• Power supply
    • Ultrasonic transducer
    • Output horn or mechanical coupling

    These three components generate electrical power, convert electrical power to mechanical vibrations, and direct the vibrations into your target.

    Power supply:

    A power supply needs to provide high voltage, high power AC at the resonant or anti-resonant frequency of the transducer system. The main things to consider are: drive frequency, drive power, user friendliness, and safety of the design. Your transducer must match the resonant frequency of the transducer for best results and longest tool life. High quality industrial systems will provide features that automatically detect the resonant frequency and adjust their output accordingly. This will control for drift due to tool wear, cleanliness, loosening of fasteners, temperature shifts, component aging, and the like. This can also provide a warning to the operator if the system has gone out of tune and needs maintenance, repair, or replacement. High quality systems also permit reliable adjustment and measurement of output power to permit process control, especially for sonochemical or cell disruption processes. Safety consists of fuses, grounding, isolation, and other common high power safety systems. When I get my hands on some physical units, I will determine how safe these various options are.

    You have three main options for power supplies:

    1. Chinese ultrasonic cleaner power supplies. These cost around $30, output a fixed frequency of 28kHz or 40Khz, and have have no frequency adjustment, power adjustment, or any other “nice” features built in. They are by far the easiest and cheapest option available. I have purchased one and will be experimenting with it soon. Sources: ebay, alibaba, and ilk.
    2. Real industrial systems. These are the high end “cadillac” option. Common brands include Dukane and Branson, but others are available. You can pick whatever features, frequency, and power output you want, but they will cost you. I have not done an exhaustive search of actual sale price, but they typically list for around $1000 used, often more. These may be a viable option for a small company, but they are solidly out of my price range as a hobbyist.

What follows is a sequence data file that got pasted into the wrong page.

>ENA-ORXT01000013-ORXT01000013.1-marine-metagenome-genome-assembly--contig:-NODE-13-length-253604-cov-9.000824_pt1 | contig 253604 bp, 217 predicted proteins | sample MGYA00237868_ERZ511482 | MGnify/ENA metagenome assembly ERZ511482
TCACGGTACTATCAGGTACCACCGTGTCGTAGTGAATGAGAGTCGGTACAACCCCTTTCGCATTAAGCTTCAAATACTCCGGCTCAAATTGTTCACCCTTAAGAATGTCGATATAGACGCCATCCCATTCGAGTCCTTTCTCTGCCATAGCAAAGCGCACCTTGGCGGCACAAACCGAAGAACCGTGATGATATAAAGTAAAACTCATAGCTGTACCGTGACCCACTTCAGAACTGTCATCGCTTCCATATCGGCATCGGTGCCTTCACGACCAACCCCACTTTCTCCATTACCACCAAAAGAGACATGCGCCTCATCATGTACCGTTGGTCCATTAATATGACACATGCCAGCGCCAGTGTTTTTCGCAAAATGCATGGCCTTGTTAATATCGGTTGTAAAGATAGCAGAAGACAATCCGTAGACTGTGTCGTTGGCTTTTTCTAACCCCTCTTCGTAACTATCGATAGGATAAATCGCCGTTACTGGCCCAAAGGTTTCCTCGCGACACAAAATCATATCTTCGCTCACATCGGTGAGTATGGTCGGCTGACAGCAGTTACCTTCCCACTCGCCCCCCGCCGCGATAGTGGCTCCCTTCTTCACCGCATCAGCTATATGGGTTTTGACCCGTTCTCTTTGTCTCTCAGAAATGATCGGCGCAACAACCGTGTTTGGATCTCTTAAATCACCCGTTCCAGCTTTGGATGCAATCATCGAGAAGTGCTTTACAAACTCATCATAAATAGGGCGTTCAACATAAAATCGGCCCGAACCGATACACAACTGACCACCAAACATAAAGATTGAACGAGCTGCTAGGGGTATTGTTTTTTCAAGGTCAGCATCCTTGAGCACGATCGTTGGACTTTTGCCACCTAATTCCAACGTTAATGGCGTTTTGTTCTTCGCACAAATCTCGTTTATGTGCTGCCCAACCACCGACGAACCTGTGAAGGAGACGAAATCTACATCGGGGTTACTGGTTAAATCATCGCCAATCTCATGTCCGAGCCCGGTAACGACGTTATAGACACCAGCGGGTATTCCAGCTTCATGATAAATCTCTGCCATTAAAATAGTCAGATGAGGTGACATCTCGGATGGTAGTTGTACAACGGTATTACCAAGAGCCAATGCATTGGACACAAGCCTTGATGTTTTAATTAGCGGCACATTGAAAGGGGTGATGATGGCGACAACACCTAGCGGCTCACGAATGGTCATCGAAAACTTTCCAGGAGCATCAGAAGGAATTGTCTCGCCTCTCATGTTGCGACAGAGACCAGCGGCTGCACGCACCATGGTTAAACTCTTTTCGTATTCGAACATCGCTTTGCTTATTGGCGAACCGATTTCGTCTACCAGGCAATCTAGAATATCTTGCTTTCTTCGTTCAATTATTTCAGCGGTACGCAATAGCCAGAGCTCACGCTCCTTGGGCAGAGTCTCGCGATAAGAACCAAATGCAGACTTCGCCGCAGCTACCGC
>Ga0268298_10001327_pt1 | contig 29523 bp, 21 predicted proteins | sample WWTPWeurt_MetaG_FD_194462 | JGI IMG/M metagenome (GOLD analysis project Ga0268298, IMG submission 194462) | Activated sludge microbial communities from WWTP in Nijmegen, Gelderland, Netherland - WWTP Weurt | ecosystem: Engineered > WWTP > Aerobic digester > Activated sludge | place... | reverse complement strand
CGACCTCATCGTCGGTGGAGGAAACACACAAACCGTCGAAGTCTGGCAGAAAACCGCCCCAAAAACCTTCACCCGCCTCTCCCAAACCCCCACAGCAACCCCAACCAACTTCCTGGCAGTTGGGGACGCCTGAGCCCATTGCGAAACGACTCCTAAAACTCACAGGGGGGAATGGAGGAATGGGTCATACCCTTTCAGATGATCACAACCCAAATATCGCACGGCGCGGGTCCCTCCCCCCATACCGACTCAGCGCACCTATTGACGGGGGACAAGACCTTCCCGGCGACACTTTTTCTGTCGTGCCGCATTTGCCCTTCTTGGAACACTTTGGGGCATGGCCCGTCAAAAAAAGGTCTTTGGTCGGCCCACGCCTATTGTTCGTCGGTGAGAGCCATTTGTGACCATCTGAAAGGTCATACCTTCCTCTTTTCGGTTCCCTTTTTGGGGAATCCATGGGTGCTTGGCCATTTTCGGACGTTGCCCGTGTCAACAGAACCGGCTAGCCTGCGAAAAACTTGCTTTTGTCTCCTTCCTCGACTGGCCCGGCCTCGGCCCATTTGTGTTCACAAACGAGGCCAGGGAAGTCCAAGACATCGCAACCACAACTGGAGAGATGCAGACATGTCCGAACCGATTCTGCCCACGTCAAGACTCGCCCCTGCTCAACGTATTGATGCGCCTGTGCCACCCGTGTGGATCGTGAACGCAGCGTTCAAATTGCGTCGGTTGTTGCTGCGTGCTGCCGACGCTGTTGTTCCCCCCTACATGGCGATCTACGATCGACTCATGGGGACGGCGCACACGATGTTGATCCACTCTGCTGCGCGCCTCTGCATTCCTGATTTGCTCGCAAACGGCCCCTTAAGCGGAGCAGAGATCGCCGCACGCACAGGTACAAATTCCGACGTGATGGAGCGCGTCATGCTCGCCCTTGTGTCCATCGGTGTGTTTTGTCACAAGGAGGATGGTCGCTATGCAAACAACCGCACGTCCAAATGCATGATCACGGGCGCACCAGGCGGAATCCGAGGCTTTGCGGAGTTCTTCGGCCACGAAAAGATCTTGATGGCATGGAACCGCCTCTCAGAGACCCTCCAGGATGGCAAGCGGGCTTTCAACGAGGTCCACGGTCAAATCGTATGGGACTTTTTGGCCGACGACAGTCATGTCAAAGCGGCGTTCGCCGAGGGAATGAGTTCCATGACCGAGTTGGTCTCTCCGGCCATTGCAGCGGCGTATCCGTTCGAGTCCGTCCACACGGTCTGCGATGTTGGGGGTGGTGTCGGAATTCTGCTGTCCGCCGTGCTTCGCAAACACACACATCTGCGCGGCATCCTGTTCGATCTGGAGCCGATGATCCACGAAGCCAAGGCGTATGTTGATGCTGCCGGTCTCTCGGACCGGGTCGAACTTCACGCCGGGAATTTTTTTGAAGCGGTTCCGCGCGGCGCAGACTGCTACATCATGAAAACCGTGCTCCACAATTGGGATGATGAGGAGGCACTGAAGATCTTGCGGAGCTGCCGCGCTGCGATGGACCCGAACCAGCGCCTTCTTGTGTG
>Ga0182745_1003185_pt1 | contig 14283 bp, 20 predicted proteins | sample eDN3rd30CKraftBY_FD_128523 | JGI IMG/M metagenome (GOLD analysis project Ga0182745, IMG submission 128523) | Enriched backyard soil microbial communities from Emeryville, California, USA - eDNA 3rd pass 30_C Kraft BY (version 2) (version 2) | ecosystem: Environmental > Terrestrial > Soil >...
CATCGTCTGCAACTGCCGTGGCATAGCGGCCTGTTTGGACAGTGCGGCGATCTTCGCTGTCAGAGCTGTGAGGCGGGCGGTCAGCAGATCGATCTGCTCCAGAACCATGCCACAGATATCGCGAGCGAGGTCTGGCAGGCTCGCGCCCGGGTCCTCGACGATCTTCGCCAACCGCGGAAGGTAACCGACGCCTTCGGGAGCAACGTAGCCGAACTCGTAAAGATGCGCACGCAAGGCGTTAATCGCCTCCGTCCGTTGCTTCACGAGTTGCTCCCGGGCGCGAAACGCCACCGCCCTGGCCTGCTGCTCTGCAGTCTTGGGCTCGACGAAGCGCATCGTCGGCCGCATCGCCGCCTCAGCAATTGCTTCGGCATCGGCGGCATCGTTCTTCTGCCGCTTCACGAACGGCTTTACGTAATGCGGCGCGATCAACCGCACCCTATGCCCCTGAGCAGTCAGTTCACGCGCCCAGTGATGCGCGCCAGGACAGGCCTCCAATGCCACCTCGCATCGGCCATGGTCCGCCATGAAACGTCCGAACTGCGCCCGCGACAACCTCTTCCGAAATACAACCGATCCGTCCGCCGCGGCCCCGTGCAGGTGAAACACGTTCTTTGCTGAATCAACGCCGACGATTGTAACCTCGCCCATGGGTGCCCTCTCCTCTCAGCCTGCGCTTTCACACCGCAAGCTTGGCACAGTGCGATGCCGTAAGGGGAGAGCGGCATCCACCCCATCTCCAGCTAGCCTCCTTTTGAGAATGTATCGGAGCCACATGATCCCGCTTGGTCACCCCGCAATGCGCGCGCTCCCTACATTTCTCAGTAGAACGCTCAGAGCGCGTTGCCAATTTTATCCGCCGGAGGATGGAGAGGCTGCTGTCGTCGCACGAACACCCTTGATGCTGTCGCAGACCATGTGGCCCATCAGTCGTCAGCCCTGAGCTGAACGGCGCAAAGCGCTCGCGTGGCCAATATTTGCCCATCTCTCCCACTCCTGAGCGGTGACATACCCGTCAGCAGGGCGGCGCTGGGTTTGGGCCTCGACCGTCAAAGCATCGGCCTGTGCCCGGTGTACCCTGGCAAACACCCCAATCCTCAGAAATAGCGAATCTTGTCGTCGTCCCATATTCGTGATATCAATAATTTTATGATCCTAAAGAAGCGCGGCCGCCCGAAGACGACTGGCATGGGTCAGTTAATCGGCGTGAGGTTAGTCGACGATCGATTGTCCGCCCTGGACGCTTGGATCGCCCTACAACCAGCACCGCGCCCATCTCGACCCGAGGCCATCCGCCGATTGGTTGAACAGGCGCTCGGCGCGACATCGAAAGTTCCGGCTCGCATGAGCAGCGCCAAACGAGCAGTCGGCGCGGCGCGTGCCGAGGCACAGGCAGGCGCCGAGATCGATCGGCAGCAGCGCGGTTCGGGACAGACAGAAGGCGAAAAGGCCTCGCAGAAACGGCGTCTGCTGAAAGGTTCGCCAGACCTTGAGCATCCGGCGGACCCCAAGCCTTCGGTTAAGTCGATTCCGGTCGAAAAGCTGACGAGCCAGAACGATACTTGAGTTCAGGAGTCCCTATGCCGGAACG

3. DIY. I’m still investigating the price point you can expect out of this, but this is what I perceive to be the only viable option for >100W supplies at sub $1k prices.


    The transducer is a large piezoelectric element. They come as “raw” ceramic components, or completed assemblies that stack several ceramic elements, electrodes, and possibly mechanical preload screws, mounting enclosures, cooling elements, and mounting fasteners.

    Power systems require mechanical preload. Almost all piezo elements are made from a ceramic material called lead zirconate titanate, or PZT. Like other ceramics, it is brittle, and does not handle large changes in shape without cracking. Preload means clamping the ceramic to allow large forces to be created without large changes in physical size, thus decreasing the tendency to crack or break. The most common design is the Langevin, which uses annular ring ceramics clamped between two pieces of steel with a bolt. Here is a cross section image sourced from http://techblog.ctgclean.com/2012/01/ultrasonics-transducers-piezoelectric-hardware/:

    Purchasing options

    1. Flat, raw element ultrasonic bath disk transducers. ~$3, 35W, 40Khz. No housing, cooling, or even wiring....